Venice's northern lagoon is surrounded with islands, where visitors can laze away afternoons on al fresco terraces, indulge in quality seafood, and explore the ancient art of glassblowing. This area is called Murano, where seven islands are separated by narrow channels filled with gondoliers and their charming boats. Venice is the city on the water and it's in Murano that the dreamy images are so resplendent; spending a day cruising around is one of the city's most captivating experiences.
Bridges link the islands, and grand medieval houses stand over the canals and waterways. Each has its distinctive sights, although the main attractions aren't the churches or shops, but the atmosphere of these lush island escapes.Some cities around the world have a bustling suburban sprawl, but the outskirts of Venice are filled with mystical islands. Enjoy a seafood feast at a waterfront restaurant, discover fabulous hand-blown glassworks that are like pieces of art, then wander along the canals and wonder is there's anywhere in the world as quaint as Venice. Two absolute standouts are the Murano Glass Museum in Palazzo Giustinian, which offers a historical insight into the glassblowing, and the Church of Santa Maria e San Donato with its fabulous Byzantine mosaic pavement.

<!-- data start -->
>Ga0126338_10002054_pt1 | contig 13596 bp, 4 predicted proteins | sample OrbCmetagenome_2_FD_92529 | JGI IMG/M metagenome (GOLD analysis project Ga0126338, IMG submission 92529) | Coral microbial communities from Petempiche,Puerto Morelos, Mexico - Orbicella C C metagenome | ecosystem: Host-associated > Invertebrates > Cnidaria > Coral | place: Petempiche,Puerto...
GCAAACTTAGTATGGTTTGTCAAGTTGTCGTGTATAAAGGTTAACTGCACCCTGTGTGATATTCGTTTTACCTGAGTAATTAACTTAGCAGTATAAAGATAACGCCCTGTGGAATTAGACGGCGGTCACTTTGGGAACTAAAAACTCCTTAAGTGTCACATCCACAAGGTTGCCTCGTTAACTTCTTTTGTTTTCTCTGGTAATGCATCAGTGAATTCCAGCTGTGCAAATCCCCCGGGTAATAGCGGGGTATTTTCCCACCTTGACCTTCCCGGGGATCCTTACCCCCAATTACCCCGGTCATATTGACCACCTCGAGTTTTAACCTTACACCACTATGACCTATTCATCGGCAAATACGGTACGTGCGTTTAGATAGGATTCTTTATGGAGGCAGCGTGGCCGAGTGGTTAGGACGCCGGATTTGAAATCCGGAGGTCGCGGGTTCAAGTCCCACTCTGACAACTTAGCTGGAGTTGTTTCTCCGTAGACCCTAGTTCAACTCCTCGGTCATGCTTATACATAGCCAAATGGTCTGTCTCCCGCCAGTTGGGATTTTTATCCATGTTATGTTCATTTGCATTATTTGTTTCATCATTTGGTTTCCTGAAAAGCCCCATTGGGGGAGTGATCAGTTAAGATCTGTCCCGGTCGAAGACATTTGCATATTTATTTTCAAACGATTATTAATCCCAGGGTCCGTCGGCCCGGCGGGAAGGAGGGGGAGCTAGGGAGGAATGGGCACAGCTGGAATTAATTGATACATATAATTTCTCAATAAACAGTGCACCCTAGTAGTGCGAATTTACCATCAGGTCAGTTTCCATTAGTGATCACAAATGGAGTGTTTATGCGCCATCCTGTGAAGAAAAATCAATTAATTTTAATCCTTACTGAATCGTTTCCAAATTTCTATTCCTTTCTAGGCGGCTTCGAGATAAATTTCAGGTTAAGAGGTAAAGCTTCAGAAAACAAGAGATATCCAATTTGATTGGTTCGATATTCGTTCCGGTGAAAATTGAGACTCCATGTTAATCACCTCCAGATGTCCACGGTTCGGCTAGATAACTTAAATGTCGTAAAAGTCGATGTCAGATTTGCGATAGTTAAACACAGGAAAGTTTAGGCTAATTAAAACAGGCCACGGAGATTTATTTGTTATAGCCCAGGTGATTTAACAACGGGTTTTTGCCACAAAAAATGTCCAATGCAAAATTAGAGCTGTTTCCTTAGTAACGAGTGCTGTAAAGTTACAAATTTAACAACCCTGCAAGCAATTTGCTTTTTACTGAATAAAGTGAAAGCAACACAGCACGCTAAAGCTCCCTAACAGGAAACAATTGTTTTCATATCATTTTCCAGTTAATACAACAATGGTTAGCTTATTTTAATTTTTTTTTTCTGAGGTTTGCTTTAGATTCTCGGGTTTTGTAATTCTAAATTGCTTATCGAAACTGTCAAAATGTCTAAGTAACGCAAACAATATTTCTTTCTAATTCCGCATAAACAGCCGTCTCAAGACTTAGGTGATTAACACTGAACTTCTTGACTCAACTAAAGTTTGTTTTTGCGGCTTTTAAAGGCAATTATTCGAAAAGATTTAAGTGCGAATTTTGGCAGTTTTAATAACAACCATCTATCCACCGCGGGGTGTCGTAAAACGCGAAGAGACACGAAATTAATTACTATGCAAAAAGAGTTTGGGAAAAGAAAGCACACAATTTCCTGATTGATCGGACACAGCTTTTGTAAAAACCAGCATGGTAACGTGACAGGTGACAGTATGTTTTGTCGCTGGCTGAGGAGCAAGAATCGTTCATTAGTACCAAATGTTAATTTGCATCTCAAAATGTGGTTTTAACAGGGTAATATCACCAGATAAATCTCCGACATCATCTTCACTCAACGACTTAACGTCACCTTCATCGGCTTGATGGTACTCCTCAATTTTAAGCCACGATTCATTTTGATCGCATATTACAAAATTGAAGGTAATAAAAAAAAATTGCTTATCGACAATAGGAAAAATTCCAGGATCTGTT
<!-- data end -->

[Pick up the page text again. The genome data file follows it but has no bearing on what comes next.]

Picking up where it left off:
Getting around Murano is the best part of the experience. It's easy to spend an afternoon cruising on the lagoon and canals, taking in the architecture and gazing across at the domes and spires of Venice City Centre. The only way to get to Murano is by boat, either one of the public vaporetto water buses or in a private water taxi. The tourist-focused Alilaguna green line also provides transport to Murano and other northern islands.
While the Murano islands have been inhabited since Roman times, they began to flourish in the late 13th century, when all glassmakers were forced out of Venice due to the risk of fires. Within a few decades, Murano was Europe's major glass producer, creating everything from colourful beads to elaborate mirrors and astonishing chandeliers. The tradition has continued, and many Murano shops sell glass made using the same centuries-old techniques. Look out for a distinctive Murano trademark on the glass to distinguish the real works from the imports.